Underwear for childrenI am a luxury women’s wear designer by training, having worked at Louis Vuitton owned Marc Jacobs in NY and Paris based Swedish womenswear brand Burffit by Lovisa Burfitt. In NY, I was seriously frustrated with the fashion industry. Paris was a healthier experience but I was not ready to move countries so I re-calibrated my focus to design and technology during my graduate studies at the California College Of The Arts in San Francisco. My career in the Silicon Valley has been very rewarding, having shaped and influenced Fortune 500 companies, global brands, startups and products across sectors. However, I missed making making things with my hands. Exploding maker movement scene with, Maker Faire, Renegade Markets, Etsy and my daughter being born pushed me to start tinkering again. First experiments were very inward, executing on a technical challenge or defining an aesthetic that deserves attention. With experience, I started to prioritize and add in business requirements. I retreated from starting in kids wear as I saw a solid community of brands I admired. This was just around the time when Milk Magazine was starting to be an establishment and Babyccino kids launched their shopping site, around 2011/12. It’s rare to find authentic quality intimates being carried by boutiques. My daughter was potty training and I really got excited about trying underwear because of the potential to bring together fashion, textiles and technology. Plus, making my own was the only way to navigate away from princesses and superhero culture. I am finding I was not the only one in need of alternatives.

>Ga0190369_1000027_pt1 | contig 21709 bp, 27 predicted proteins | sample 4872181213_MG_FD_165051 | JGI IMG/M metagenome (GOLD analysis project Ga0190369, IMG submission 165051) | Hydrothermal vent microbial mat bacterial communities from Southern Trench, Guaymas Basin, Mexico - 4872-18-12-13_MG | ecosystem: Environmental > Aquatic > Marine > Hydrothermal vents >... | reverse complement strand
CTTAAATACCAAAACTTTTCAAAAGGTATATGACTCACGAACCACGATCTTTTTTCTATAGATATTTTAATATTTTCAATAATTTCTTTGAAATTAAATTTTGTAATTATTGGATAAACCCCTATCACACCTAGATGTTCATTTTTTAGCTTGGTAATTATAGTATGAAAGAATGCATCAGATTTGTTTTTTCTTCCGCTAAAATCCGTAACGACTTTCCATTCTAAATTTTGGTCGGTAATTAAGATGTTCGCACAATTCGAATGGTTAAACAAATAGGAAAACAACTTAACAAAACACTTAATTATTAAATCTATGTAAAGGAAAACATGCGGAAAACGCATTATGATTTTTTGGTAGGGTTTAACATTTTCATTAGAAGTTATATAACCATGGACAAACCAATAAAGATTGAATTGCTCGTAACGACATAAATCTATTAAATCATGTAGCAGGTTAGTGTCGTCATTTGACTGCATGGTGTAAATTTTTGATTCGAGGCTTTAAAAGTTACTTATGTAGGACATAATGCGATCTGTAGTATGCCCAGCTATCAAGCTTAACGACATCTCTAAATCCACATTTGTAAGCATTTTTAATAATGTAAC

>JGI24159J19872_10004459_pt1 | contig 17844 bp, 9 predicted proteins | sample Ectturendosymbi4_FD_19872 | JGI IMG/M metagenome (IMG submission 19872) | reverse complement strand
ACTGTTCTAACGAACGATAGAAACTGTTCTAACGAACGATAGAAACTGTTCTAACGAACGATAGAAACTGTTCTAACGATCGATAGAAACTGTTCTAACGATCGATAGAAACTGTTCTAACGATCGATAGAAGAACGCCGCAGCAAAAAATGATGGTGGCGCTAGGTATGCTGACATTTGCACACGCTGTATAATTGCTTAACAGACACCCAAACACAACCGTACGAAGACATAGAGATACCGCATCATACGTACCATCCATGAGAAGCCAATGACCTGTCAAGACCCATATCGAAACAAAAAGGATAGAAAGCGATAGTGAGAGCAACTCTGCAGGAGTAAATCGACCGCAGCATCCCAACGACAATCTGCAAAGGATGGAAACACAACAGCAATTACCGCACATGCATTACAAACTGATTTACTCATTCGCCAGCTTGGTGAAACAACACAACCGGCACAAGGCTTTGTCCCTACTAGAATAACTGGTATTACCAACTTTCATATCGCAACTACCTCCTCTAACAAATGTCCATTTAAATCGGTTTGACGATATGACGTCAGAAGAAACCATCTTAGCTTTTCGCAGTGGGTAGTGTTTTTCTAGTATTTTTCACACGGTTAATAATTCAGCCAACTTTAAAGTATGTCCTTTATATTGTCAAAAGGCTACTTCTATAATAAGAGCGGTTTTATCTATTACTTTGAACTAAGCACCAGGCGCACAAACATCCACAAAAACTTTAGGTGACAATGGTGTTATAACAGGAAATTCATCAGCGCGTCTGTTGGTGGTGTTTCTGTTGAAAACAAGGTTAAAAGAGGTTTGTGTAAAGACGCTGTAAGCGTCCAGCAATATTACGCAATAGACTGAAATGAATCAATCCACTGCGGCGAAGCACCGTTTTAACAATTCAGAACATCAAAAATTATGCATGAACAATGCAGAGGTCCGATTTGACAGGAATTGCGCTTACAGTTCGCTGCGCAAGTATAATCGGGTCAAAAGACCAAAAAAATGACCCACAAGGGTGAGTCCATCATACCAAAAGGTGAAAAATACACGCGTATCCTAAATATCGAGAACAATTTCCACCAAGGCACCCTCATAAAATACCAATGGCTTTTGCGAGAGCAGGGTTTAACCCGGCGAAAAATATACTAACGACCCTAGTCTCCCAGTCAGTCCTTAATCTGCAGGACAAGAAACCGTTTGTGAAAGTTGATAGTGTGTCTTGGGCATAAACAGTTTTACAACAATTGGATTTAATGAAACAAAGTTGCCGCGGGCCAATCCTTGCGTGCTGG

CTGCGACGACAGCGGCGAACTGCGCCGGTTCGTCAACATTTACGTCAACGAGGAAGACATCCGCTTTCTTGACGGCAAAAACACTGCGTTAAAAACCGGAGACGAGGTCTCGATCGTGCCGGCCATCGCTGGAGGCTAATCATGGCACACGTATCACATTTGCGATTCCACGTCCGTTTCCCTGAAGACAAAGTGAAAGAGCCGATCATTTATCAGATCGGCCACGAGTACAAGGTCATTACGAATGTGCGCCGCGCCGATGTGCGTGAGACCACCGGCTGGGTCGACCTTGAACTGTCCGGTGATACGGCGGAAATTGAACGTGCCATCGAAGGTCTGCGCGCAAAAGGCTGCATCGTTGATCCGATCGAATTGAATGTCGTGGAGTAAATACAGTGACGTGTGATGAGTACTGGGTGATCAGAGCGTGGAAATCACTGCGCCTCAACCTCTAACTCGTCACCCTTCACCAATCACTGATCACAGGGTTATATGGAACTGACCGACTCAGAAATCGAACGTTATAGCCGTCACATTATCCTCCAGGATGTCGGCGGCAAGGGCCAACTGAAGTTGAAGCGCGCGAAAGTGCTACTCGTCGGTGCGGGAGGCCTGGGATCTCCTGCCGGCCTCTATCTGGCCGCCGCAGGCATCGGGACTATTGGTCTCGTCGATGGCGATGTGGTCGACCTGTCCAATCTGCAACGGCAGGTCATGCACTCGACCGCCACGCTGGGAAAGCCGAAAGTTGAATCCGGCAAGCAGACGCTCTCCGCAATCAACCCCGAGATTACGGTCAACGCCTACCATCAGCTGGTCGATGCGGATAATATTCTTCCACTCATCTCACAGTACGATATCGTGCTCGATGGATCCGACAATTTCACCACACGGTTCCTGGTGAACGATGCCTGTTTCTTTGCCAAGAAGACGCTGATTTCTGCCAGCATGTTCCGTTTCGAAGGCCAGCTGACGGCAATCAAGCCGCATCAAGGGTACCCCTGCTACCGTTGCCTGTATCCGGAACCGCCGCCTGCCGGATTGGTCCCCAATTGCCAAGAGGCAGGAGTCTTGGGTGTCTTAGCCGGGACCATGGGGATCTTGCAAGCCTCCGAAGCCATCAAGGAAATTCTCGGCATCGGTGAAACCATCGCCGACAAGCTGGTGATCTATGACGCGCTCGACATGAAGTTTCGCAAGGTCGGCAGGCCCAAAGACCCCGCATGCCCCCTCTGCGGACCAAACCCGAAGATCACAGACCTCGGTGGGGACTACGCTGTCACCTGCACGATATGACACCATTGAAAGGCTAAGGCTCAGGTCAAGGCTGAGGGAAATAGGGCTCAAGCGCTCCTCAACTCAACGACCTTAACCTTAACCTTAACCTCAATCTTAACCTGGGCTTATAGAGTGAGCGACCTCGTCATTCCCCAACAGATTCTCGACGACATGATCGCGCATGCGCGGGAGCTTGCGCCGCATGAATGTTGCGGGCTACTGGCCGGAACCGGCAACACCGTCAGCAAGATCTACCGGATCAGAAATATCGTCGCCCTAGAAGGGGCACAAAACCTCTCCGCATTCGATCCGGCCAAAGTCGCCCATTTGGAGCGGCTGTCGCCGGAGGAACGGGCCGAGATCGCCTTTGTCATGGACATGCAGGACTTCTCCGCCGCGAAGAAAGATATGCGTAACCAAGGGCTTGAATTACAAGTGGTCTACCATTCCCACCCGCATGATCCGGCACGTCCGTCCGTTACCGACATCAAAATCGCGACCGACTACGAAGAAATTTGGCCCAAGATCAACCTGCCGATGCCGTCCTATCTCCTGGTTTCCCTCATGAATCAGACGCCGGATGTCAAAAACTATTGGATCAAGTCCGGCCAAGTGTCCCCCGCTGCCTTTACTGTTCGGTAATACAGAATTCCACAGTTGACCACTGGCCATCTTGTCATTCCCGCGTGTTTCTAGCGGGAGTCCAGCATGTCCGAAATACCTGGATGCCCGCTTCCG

What is your work centered around and how do you approach design?